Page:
In a classic “damned if you do and damned if you don’t” circumstance, both The New York Times and President Donald Trump appear to have caught the ire of those on the left. While this would not be news for the president, watching the left rail at the newspaper of record is more than a bit amusing for conservatives.
Not So Jolly Good
The Times’ editor Tom Jolly has been fingered as the culprit behind creating a front-page headline for the June 2 print edition that read “As Chaos Spreads, Trump Vows to ‘End It Now.’” This sat atop a column subhead that read “President Issues Threat to Send Military In.” The articles revolved around the president’s Rose Garden remarks about the nationwide civil unrest caused by the death of George Floyd. But apparently just providing information — sans invectives — about Trump was not nasty enough for some.
How dare they print a front-page headline that is not obviously anti-POTUS 45?
New York Rep. Alexandria Ocasio-Cortez was aghast. “You’ve got to be kidding me,” she tweeted. Neera Tanden of the Center for American Progress scolded, “Shame on The New York Times.” MSNBC commentator Ben Rhodes followed up with this rebuke: “If The New York Times thinks this accurately describes what happened today, I have no idea what country they’ve been living in — they should just let Trump write their headlines.”
As the radical left thundered its fury at the lack of calumny in The Times’ headline, some turned their attention to brutal Dictator Trump. In response to the president’s plans to put down the civil unrest, CNN’s Don Lemon chimed in with his usual vitriol: “We are teetering on a dictatorship.” Former Democratic candidate for president Julian Castro seconded Lemon’s motion with, “The president is acting like a budding dictator.”
Such criticism comes after months of Trump essentially being called a weenie by the left for giving so much power to the states regarding the COVID-19 crisis. The opening salvo in a March 31 Politico article reprimanded, “The Trump White House is doubling down on a strategy to govern the coronavirus pandemic: pushing authority and responsibility for the response onto the states.” Who doesn’t remember the endless questions put to the president at the height of the Coronavirus briefings that began with, “Why don’t you just …?” and Trump responding ad nauseam with, “It’s up to individual governors and states to decide.”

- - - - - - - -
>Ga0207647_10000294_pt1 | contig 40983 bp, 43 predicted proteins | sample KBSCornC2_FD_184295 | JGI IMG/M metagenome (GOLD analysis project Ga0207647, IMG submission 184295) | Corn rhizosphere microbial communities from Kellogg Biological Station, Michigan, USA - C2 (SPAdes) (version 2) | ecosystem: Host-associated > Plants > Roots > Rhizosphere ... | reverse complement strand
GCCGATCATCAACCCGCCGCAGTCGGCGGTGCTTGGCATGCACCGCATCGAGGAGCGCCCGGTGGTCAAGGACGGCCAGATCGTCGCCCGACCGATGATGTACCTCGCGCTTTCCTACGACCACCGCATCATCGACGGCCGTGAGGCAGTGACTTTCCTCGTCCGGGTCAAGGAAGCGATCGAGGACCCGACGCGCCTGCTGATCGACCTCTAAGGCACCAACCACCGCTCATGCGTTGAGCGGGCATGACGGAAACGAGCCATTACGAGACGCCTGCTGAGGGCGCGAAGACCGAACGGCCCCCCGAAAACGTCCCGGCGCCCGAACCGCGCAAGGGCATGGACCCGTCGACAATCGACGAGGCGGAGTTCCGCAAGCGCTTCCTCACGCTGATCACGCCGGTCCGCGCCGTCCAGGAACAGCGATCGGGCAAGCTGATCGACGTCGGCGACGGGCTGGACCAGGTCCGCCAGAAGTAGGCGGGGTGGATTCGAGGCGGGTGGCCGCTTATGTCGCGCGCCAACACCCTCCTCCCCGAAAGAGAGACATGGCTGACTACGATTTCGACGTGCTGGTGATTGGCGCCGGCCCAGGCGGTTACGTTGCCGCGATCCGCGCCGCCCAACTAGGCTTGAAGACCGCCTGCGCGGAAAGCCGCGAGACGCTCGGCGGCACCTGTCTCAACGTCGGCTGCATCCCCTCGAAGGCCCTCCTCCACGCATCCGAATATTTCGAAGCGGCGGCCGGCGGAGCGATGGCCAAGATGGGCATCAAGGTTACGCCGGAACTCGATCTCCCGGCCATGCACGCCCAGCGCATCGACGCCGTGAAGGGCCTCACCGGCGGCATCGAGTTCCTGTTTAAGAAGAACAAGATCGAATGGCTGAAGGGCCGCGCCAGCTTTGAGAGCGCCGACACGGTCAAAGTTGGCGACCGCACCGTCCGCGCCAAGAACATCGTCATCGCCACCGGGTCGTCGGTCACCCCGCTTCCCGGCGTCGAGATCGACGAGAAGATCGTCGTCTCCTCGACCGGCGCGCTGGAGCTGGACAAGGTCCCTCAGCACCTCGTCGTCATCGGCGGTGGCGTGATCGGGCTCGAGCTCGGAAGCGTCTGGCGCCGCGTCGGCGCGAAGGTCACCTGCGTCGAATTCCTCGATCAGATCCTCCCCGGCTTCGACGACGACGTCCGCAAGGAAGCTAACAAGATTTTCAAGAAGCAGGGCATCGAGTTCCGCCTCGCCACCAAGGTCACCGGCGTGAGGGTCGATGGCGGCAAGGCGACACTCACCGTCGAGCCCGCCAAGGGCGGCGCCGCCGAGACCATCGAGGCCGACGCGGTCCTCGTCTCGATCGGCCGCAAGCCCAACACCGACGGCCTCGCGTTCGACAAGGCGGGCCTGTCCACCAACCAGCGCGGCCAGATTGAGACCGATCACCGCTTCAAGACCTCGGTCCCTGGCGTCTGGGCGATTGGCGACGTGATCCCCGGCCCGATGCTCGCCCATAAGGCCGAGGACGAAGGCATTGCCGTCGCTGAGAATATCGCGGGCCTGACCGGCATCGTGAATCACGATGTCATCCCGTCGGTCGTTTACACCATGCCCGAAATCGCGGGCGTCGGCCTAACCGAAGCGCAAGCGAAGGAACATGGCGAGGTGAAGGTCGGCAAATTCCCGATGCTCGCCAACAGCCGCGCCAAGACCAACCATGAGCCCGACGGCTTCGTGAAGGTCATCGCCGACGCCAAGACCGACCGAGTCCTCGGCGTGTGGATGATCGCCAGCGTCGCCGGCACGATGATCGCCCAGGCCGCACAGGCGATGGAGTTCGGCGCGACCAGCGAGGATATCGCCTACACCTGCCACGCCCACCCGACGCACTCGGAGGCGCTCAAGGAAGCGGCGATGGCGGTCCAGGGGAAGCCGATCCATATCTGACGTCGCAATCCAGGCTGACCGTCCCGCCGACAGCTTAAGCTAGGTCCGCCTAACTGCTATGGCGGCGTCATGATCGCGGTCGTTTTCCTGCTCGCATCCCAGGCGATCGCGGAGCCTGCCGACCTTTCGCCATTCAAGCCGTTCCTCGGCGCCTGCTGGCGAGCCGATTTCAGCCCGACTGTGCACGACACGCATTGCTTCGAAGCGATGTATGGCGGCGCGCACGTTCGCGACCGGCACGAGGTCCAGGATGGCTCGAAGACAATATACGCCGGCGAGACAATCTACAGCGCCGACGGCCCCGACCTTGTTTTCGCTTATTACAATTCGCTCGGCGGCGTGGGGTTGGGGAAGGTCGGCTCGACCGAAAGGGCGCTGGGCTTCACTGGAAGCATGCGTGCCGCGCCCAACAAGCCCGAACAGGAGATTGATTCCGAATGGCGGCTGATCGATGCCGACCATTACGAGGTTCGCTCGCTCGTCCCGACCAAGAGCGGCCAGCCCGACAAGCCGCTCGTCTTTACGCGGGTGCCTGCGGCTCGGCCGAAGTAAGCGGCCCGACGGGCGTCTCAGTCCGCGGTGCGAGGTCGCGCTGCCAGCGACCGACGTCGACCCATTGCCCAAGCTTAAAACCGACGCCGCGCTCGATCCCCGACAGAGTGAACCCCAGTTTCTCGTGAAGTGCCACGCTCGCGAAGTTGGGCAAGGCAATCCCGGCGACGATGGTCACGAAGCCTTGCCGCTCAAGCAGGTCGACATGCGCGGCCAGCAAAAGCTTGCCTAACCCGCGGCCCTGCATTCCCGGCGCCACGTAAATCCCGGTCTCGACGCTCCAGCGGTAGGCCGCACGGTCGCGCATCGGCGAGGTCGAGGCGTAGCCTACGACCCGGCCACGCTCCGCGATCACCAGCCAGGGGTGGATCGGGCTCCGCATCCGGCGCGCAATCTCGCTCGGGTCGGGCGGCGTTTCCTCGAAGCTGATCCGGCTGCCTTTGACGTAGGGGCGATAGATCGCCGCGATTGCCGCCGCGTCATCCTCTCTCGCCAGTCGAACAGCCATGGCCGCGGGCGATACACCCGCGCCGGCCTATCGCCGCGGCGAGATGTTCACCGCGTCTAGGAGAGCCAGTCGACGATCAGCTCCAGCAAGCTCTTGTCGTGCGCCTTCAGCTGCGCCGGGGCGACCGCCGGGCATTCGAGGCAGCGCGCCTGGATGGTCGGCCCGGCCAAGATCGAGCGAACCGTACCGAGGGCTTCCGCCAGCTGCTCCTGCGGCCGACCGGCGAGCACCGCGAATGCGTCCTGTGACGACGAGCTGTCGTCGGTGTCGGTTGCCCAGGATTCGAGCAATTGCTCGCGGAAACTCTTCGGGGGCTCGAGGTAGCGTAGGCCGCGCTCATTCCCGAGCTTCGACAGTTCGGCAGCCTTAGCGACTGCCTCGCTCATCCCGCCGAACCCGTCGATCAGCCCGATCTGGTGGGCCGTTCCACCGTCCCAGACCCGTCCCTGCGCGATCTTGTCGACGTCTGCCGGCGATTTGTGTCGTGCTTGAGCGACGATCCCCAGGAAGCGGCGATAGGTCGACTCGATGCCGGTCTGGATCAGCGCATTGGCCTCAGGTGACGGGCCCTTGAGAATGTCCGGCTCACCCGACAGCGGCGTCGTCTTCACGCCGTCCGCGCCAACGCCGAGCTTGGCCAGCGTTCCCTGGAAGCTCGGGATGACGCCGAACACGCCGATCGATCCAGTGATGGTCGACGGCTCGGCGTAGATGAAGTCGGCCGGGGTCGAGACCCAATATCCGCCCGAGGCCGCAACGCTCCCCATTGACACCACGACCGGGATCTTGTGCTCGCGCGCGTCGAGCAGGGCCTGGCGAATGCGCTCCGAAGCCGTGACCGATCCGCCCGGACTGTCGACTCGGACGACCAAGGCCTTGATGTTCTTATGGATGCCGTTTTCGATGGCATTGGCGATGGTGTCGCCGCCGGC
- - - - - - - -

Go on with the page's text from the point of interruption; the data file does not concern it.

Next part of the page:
All this was well and good until the media felt the president was taking too much power. Unable to decide whether the president is coward-in-chief or the reincarnation of Fidel Castro, Vox played both sides well. On April 3, 2020, a Vox article censured the president with, “In the face of the coronavirus pandemic, our federal government, led by Donald Trump, has essentially abdicated its traditional role of spearheading a coordinated response.” Then in a written lecture to the president on the Tenth Amendment on April 15, Ian Millhiser wrote for Vox, “On Monday, President Trump delivered an astonishing press conference, in which he claimed the sort of powers ordinarily associated with an absolute monarch.” Christina Wilkie doubled-down in a CNBC article, “In reality, the authority to protect the public health of U.S. citizens by directing shutdowns and shelter-in-place orders lies squarely with the nation’s governors, and not with the president.”
Does too, does not, does too, does not — okay, folks, why don’t we learn to play nicely in the sandbox?
Well, here is why — because the media may not fully comprehend that the U.S. Constitution purposefully set up a tension with respect to the balance of power in America. We are a country, yes, but we are “united” states and, as such, must recognize the perpetual push and pull that exists within our system of government.
Perhaps all this is too nuanced — too baffling — for those on the left. Maybe it is much easier to simply call an audible on everyone and everything you don’t like. Thus, one can hammer The New York Times for writing a factual headline and President Trump for over- or under-reaching power. It could be that the radical leftists, from pundits to politicians, believe registering their disapproval will effectuate the change they want.
In the case of the Old Gray Lady, it has cowered before when critics caused editors to change their headline from “Trump Urges Unity vs. Racism” to “Assailing Hate But Not Guns.” If The Times wants to be into people-pleasing — that’s its business, but it’s doubtful Mr. Trump will play that card. Still, it is a tad humorous for Trump and The New York Times to be on the same side of the street and incur the wrath of the left at the same time and on the same day.
Read more from Leesa K. Donner.
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